In my former church there was a bulletin board in the fellowship hall permanently curated by the teachers of our in-house preschool. Since the parents only rarely came into the fellowship hall, and since the preschoolers almost by definition couldn’t read much of what was on it, I operated under the assumption that the contents of the billboard were mostly to entertain the teachers and, occasionally, the congregation. A couple of years ago, in the run-up to Thanksgiving, I noticed that the new subject of the billboard was “How to Cook a Turkey,” the content of which was recipes submitted by our crop of 2, 3, and 4-year-olds, and transcribed by the teachers. Now, some of them were more helpful than others, though none were exhaustive. Some got right to the point: “Put it in the oven.” Full stop. Some were a bit more conventional: “You put spices on it then you bake it.” And of course some were a bit off the beaten path. My personal favorite: “First you tear the turkey to pieces then you put sugar and flour then you cook it.” Which is not the most conventional approach. I can just see the Food Network special now.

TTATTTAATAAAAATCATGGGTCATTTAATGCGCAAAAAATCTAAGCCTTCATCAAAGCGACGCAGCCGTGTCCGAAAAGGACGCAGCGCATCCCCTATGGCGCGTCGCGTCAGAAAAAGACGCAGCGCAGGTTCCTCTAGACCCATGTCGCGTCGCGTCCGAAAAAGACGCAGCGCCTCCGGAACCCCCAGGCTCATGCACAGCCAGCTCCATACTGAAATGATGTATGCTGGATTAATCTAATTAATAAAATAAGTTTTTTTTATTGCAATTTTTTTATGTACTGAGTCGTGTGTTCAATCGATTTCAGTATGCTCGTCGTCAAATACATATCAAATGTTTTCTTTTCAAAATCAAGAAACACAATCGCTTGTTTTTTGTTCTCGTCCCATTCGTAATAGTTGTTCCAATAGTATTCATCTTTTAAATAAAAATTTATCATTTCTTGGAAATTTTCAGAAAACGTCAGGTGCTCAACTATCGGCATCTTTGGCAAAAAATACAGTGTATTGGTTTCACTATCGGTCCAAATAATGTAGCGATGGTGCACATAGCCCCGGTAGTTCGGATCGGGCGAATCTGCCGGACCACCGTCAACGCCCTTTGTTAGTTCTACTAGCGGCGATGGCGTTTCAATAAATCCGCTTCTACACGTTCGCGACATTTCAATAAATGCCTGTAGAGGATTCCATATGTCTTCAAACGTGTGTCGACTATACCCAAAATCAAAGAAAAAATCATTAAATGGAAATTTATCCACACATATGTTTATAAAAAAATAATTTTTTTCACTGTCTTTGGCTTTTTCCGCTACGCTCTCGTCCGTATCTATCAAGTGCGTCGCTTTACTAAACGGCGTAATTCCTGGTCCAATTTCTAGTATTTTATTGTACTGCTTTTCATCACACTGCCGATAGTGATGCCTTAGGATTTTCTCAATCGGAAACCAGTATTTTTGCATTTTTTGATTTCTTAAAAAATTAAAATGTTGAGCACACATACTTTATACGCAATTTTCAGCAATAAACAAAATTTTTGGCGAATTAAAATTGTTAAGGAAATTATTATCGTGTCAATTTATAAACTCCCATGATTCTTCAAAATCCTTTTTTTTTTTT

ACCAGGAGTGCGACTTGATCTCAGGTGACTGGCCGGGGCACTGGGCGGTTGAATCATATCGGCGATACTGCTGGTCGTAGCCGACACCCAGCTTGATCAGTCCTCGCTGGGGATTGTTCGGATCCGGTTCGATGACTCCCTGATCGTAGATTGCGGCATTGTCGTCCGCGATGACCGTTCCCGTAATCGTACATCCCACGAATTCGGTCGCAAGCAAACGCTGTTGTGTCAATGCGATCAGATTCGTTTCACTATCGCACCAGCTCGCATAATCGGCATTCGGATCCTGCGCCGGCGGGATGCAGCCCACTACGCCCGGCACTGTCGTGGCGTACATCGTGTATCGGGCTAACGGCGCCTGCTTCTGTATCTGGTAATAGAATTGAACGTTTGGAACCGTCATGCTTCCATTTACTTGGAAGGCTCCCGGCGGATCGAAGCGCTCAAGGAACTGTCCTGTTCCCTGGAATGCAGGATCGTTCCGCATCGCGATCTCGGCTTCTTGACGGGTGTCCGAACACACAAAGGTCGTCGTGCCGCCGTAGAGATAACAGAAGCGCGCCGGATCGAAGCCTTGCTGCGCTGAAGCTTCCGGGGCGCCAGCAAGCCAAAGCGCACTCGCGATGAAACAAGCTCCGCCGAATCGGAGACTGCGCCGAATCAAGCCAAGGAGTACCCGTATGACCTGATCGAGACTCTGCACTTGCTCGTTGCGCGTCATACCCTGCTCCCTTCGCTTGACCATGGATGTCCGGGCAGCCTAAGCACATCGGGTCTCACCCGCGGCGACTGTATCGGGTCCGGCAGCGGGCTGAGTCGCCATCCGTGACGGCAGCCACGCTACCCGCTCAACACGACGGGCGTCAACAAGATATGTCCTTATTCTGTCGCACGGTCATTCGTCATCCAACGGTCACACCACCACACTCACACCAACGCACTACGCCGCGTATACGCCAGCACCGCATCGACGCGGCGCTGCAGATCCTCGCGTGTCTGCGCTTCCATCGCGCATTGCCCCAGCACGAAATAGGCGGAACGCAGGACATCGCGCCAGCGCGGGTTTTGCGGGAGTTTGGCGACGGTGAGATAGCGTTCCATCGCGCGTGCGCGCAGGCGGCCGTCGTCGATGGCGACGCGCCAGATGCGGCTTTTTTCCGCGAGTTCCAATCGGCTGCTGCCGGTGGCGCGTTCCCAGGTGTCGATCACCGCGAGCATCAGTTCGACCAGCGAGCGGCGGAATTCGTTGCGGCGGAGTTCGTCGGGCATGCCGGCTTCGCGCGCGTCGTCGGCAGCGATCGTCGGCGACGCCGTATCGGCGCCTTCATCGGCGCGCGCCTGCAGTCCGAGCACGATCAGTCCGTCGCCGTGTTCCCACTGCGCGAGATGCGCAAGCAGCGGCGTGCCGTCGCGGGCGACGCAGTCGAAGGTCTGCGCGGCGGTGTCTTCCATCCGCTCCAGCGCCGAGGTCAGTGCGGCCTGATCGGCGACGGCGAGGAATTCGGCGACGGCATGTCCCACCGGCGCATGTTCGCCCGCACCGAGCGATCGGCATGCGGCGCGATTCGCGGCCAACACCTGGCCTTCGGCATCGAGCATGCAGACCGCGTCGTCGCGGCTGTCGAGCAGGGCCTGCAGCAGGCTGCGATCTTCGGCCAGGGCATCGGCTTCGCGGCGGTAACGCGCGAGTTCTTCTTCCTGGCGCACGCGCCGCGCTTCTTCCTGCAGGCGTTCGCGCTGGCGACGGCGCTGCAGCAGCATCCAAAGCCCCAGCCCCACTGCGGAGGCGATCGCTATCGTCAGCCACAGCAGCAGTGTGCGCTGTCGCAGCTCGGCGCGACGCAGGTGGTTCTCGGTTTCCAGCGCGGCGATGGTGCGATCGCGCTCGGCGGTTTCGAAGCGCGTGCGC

But, hey, you know, maybe? I’ve read crazier recipes. And of course if the perfect Turkey recipe is out there it may very well come from the most unexpected place. So, each of you: keep cooking. There’s room in this kitchen for everyone. And each of you: keep tasting. The day is long and the work has just begun. Your job is to try everything. Your job is to cook fearlessly. Your job is to leave comments. Your job is read the recipes of preschoolers with imagination and wonder. Your job is to taste all the options. Your job is to see all the possibilities. Your job is to taste and see all the ways that Lord is good. That is our task today. That is our task every day, on the good days, and on the other ones, in the good weeks, and in the other ones, every day, every day until that day when we gather around the table of the Kingdom itself, where the meal is finally made perfect in Jesus Christ, where the feast is finally ready, where all is finally prepared, where a place is set for each and every one of us.

Thanks be to God. Amen.